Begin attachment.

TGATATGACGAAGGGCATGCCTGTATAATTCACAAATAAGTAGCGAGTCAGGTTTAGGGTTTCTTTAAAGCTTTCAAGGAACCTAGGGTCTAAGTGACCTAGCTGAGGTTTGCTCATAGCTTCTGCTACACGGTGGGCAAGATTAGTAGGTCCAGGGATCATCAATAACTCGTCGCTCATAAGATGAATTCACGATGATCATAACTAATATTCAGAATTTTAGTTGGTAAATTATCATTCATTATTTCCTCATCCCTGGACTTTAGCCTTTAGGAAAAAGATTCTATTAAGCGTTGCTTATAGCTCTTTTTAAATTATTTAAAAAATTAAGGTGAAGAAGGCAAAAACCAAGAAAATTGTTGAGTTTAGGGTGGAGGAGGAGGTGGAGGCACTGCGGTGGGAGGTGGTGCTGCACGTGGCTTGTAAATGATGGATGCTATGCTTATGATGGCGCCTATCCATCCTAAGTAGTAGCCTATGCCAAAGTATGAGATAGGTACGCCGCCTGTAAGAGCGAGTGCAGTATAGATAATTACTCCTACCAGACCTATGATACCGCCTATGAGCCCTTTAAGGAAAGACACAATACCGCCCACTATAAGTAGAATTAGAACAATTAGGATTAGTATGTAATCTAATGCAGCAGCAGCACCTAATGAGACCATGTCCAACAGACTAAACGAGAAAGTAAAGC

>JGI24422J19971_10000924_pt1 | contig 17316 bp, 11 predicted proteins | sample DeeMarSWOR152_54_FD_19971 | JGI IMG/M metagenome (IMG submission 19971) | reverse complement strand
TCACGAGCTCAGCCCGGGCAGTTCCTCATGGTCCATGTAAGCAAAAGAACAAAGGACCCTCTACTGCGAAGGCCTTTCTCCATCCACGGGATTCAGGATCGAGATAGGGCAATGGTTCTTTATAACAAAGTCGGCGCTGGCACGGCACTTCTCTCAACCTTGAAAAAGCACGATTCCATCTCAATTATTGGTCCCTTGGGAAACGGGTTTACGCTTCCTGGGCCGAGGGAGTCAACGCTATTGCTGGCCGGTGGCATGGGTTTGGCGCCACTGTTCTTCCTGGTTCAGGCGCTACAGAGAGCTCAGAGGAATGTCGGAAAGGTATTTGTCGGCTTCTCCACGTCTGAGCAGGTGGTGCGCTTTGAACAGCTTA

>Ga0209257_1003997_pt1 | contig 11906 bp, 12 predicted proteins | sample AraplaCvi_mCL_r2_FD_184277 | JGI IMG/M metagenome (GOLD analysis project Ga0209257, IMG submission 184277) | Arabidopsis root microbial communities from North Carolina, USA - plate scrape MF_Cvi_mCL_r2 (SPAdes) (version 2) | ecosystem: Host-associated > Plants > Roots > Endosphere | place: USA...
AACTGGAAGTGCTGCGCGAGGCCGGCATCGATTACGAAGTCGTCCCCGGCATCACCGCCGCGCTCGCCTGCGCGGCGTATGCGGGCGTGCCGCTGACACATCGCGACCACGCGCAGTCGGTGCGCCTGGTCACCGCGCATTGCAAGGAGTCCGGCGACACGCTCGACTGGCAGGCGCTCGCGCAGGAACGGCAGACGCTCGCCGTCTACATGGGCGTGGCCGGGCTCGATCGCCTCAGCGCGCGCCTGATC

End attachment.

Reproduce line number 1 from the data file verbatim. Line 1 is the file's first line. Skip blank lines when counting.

TGATATGACGAAGGGCATGCCTGTATAATTCACAAATAAGTAGCGAGTCAGGTTTAGGGTTTCTTTAAAGCTTTCAAGGAACCTAGGGTCTAAGTGACCTAGCTGAGGTTTGCTCATAGCTTCTGCTACACGGTGGGCAAGATTAGTAGGTCCAGGGATCATCAATAACTCGTCGCTCATAAGATGAATTCACGATGATCATAACTAATATTCAGAATTTTAGTTGGTAAATTATCATTCATTATTTCCTCATCCCTGGACTTTAGCCTTTAGGAAAAAGATTCTATTAAGCGTTGCTTATAGCTCTTTTTAAATTATTTAAAAAATTAAGGTGAAGAAGGCAAAAACCAAGAAAATTGTTGAGTTTAGGGTGGAGGAGGAGGTGGAGGCACTGCGGTGGGAGGTGGTGCTGCACGTGGCTTGTAAATGATGGATGCTATGCTTATGATGGCGCCTATCCATCCTAAGTAGTAGCCTATGCCAAAGTATGAGATAGGTACGCCGCCTGTAAGAGCGAGTGCAGTATAGATAATTACTCCTACCAGACCTATGATACCGCCTATGAGCCCTTTAAGGAAAGACACAATACCGCCCACTATAAGTAGAATTAGAACAATTAGGATTAGTATGTAATCTAATGCAGCAGCAGCACCTAATGAGACCATGTCCAACAGACTAAACGAGAAAGTAAAGC